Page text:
Sherwood Schwartz came to southern California from New York pursuing his Masters Degree in Biology. His older brother Al was working on Bob Hope’s radio show and asked Sherwood to contribute some jokes. Hope liked the jokes and used them on the show for big laughs.”Then he asked me to join his writing staff. I was faced with a major decision — writing comedy or starving to death while I cured those diseases. I made a quick career change.”

WWII was a shock for the whole Nation. Schwartz was touring Army Camps with Bob Hope and having dinner with Generals one week then was drafted and in basic training as a buck private two weeks later. Of course he tried be assigned to his civilian specialty, but did not receive orders to the Armed Forces Radio Service until the day his unit was to ship out for Alaska. “Considering what I knew about myself as a fighting man with a rifle shooting at somebody, anything I could do at a typewriter would be better.”

AFRS in Hollywood was a bizarre place. It was home to some of Hollywood’s best creative talent, but it was supposed to be a Military organization. The Mission required some concession to “Creative Chaos”, but there were more than a few times that Military order tried to sway things.

One regular Army Captain who had been assigned to AFRS insisted that there be more military order among the Enlisted personnel, many of whom were writers and producers who had been drafted. He insisted that there be a Roll Call and Drill at 0600 every morning. Schwartz would later comment that trying to write jokes at such an early hour was “a little much”, so after roll call the writers would go out to breakfast and return to work at a reasonable hour. This upset the Captain, who ordered that the Enlisted men be at there desks immediately after roll call. When he was ignored he ordered the men to change into fatigues and go out to the Officer’s Parking Lot to pull weeds. When the senior AFRS Officer’s arrived for work they asked who was doing the writing work, only to be told that the writers were pulling weeds as punishment. The commanding officer then asked the Captain: “There are men in the Army whose specialty is pulling weeds, will you punish them by making them write jokes?”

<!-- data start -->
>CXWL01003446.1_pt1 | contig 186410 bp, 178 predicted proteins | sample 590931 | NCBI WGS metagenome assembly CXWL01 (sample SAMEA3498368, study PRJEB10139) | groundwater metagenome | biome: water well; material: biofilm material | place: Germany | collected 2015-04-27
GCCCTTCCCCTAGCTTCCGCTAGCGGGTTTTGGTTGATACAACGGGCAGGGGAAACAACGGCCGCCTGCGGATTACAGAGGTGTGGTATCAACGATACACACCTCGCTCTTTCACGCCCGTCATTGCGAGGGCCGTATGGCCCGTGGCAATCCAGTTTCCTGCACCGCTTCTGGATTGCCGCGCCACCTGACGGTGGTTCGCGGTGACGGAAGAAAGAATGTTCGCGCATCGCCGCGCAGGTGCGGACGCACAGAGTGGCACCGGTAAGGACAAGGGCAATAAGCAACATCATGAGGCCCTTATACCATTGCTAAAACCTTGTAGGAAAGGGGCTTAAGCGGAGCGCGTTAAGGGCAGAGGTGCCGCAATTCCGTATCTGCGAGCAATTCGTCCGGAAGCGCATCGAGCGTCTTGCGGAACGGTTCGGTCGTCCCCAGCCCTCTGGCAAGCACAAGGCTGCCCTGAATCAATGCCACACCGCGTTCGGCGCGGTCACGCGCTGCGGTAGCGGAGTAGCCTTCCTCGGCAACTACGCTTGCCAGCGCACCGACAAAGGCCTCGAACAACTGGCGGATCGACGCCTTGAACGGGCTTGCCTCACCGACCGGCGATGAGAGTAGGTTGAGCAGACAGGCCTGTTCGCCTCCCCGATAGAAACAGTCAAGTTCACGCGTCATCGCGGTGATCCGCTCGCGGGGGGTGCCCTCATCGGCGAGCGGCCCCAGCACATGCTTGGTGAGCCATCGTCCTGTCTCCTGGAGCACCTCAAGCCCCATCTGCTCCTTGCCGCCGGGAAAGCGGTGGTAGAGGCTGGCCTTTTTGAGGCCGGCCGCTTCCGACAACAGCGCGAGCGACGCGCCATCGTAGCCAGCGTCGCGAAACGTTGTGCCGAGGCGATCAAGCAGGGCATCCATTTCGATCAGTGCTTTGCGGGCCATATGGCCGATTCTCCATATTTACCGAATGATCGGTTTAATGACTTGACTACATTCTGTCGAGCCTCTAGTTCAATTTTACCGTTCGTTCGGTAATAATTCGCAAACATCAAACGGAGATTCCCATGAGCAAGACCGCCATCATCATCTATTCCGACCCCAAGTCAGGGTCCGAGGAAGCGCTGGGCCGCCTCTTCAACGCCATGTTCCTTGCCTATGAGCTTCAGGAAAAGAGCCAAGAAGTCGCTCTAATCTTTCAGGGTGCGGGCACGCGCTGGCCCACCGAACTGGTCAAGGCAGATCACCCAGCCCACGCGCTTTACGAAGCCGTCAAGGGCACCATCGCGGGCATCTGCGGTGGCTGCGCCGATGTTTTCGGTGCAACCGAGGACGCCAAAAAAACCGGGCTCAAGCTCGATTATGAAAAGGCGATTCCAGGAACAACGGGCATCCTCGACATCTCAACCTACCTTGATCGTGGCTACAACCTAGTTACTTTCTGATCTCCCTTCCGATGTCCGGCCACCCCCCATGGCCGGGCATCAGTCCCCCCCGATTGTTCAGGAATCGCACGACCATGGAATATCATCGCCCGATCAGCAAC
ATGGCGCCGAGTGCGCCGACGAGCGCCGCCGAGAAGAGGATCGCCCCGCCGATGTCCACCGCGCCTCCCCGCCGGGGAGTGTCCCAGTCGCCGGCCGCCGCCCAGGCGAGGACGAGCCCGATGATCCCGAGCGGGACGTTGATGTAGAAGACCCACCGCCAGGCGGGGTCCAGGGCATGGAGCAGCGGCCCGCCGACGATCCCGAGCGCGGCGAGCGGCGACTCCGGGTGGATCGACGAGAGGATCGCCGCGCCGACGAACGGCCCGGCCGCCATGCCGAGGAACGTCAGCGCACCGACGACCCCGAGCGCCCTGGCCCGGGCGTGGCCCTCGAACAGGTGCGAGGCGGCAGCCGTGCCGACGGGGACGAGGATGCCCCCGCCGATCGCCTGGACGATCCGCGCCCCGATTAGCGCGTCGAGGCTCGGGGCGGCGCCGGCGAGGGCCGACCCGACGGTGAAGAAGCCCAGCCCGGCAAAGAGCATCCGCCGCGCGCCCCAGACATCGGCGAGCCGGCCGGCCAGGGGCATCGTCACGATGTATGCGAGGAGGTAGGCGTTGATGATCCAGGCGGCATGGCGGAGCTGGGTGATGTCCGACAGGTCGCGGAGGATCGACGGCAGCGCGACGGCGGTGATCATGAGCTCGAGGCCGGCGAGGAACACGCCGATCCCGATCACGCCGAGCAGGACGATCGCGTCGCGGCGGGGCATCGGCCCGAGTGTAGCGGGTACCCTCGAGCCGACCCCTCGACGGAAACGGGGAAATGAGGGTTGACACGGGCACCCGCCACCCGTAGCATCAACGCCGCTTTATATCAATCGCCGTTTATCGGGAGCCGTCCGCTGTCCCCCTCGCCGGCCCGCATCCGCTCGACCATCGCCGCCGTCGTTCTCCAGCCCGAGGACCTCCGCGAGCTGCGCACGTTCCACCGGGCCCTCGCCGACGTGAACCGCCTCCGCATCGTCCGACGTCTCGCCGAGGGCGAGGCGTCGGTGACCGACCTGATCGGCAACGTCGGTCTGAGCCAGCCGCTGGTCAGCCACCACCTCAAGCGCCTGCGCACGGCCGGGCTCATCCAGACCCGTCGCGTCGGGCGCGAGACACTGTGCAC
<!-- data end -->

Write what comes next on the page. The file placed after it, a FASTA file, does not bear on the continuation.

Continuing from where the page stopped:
Schwartz would write for Command Performance, GI Journal, and many other AFRS programs. After the War he was approached several times to write a program about his experiences at AFRS, Schwartz held little illusions of the over-all importance of the radio service. AFRS was not going to win the War, although it may have brought some help and laughter to those who were. “Whether we write a better or worse joke for ‘Command Performance’ or whether Bob Hope does it or some lesser known person does it, is not earth shaking.”

Schwartz’s work may or may not have won the war, but his experiences at AFRS very likely helped to shape his sense of irony. And certainly thousands of G.I.s owe him at least a small debt for the laughter he brought during hard times.

Sherwood Schwartz is honored with a Star on the Hollywood Walk of Fame at 6541 Hollywood Blvd. Good Night, Sherwood Schwartz.